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Sweden lifted almost all of its pandemic restrictions Wednesday and ended mass testing for the virus, joining a growing list of countries relaxing curbs and learning to live with the virus despite high numbers of infections.
As of Wednesday, Sweden will only provide free Covid-19 PCR tests to health care workers, elderly care workers and clinically vulnerable people showing symptoms of the disease.
People outside these groups, even if symptomatic, will not be able to get a free test but will be asked to stay at home.
Karin Tegmark Wisell, who leads the country’s public health agency, told broadcaster SVT the country had “reached a point where the cost and relevance of the testing is no longer justifiable,” according to AP News.
Tegmark Wisell said maintaining the mass-testing program would cost the country around $220 million a month.
Sweden also lifted almost all of its pandemic restrictions on Wednesday, including limits on how many people can gather at events, vaccine certificates for certain indoor events and reduced operating hours for bars, though the government still recommends unvaccinated Swedes to avoid crowded places.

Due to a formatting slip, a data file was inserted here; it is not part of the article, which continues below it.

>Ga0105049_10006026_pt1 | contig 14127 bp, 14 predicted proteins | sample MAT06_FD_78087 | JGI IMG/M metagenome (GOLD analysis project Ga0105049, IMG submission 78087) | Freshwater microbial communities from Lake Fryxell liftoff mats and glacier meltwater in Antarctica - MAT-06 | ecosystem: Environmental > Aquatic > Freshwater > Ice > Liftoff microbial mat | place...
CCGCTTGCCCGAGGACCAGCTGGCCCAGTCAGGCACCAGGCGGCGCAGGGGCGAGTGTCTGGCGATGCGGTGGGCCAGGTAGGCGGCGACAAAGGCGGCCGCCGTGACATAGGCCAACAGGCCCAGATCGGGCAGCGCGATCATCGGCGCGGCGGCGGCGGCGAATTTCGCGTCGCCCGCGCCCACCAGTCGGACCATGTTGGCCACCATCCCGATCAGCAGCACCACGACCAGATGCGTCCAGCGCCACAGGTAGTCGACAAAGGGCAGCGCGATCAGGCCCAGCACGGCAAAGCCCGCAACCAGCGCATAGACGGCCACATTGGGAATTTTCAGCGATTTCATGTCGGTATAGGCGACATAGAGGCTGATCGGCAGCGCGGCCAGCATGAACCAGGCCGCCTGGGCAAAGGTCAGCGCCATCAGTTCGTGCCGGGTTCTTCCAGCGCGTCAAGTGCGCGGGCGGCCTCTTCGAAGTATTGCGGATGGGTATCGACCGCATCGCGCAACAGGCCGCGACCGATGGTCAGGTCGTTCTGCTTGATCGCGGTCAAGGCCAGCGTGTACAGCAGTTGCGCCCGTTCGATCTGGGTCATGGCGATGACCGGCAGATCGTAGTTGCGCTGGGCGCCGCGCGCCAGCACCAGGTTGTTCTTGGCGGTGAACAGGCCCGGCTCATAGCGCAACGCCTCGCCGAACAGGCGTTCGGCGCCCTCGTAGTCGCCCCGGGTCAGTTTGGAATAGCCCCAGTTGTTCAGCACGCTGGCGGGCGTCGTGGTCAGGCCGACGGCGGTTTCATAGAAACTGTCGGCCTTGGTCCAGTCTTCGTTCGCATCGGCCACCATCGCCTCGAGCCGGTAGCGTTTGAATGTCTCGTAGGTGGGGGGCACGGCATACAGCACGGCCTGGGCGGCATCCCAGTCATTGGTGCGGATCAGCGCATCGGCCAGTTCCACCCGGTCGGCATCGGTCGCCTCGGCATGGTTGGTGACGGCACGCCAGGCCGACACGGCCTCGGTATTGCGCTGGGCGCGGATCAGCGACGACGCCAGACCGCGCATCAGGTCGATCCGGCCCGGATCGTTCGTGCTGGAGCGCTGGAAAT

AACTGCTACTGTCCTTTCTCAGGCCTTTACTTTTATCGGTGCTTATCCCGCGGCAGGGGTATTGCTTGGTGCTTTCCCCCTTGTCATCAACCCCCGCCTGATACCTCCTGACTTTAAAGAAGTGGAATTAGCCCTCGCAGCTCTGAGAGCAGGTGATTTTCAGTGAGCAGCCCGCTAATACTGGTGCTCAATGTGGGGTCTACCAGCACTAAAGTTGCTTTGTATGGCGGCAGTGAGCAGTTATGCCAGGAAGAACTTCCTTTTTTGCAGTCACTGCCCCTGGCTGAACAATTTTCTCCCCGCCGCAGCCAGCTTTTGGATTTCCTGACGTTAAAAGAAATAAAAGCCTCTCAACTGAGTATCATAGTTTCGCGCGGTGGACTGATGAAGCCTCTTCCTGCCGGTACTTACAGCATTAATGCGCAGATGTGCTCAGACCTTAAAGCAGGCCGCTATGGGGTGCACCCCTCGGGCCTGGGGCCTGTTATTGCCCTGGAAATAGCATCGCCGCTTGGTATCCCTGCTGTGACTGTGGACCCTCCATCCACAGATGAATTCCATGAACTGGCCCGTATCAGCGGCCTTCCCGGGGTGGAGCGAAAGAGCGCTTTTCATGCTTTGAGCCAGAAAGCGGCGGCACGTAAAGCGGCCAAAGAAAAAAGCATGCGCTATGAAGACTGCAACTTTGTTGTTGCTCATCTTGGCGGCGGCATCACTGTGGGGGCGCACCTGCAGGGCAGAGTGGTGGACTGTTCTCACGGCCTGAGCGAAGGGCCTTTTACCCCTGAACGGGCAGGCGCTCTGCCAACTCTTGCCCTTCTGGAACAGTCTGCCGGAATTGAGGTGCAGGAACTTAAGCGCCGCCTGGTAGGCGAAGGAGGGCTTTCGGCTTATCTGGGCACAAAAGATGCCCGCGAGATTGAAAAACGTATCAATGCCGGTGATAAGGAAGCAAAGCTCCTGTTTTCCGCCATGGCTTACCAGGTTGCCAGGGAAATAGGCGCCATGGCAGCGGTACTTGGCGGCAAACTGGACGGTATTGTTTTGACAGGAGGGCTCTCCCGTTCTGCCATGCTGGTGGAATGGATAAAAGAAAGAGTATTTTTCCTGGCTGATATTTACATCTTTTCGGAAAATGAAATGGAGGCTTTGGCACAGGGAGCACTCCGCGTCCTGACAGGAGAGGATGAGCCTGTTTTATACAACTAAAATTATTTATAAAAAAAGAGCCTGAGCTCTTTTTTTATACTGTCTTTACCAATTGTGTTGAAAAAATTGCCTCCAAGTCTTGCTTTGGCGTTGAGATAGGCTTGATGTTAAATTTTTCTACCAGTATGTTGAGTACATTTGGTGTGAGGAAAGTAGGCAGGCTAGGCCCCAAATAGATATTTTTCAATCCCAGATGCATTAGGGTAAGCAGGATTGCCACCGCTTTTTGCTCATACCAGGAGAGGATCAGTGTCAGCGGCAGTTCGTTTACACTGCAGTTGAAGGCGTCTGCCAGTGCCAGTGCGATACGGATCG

In a press conference announcing the lifting of restrictions in early February, Swedish Prime Minister Magdalena Andersson said it is “time to open up Sweden.” Andersson added: “The pandemic isn’t over, but it is moving into a new phase.”
The U.K. and Scandinavia—Sweden, Denmark and Norway—are now almost entirely free of Covid restrictions as the countries prepare to move beyond the pandemic. Though infections remain high, hospitalizations are relatively low, something officials say justify treating Covid-19 as we do other everyday illnesses like the seasonal flu. Experts warn the approach is premature and paints an overly optimistic picture of what “living with Covid” actually entails, as well as fundamentally misunderstanding what it means for a disease to be endemic.
What To Watch For
Data gaps. Mass Covid testing has been a vital tool for tracking the pandemic, identifying new variants and helping people know when to isolate. While rapid antigen tests are readily available to purchase in Sweden, they cannot provide the fine-grained information useful to experts monitoring the virus and results will not be reported to health authorities. The high cost of testing could lead to many countries taking a similar path and Denmark is set to close free testing in early March.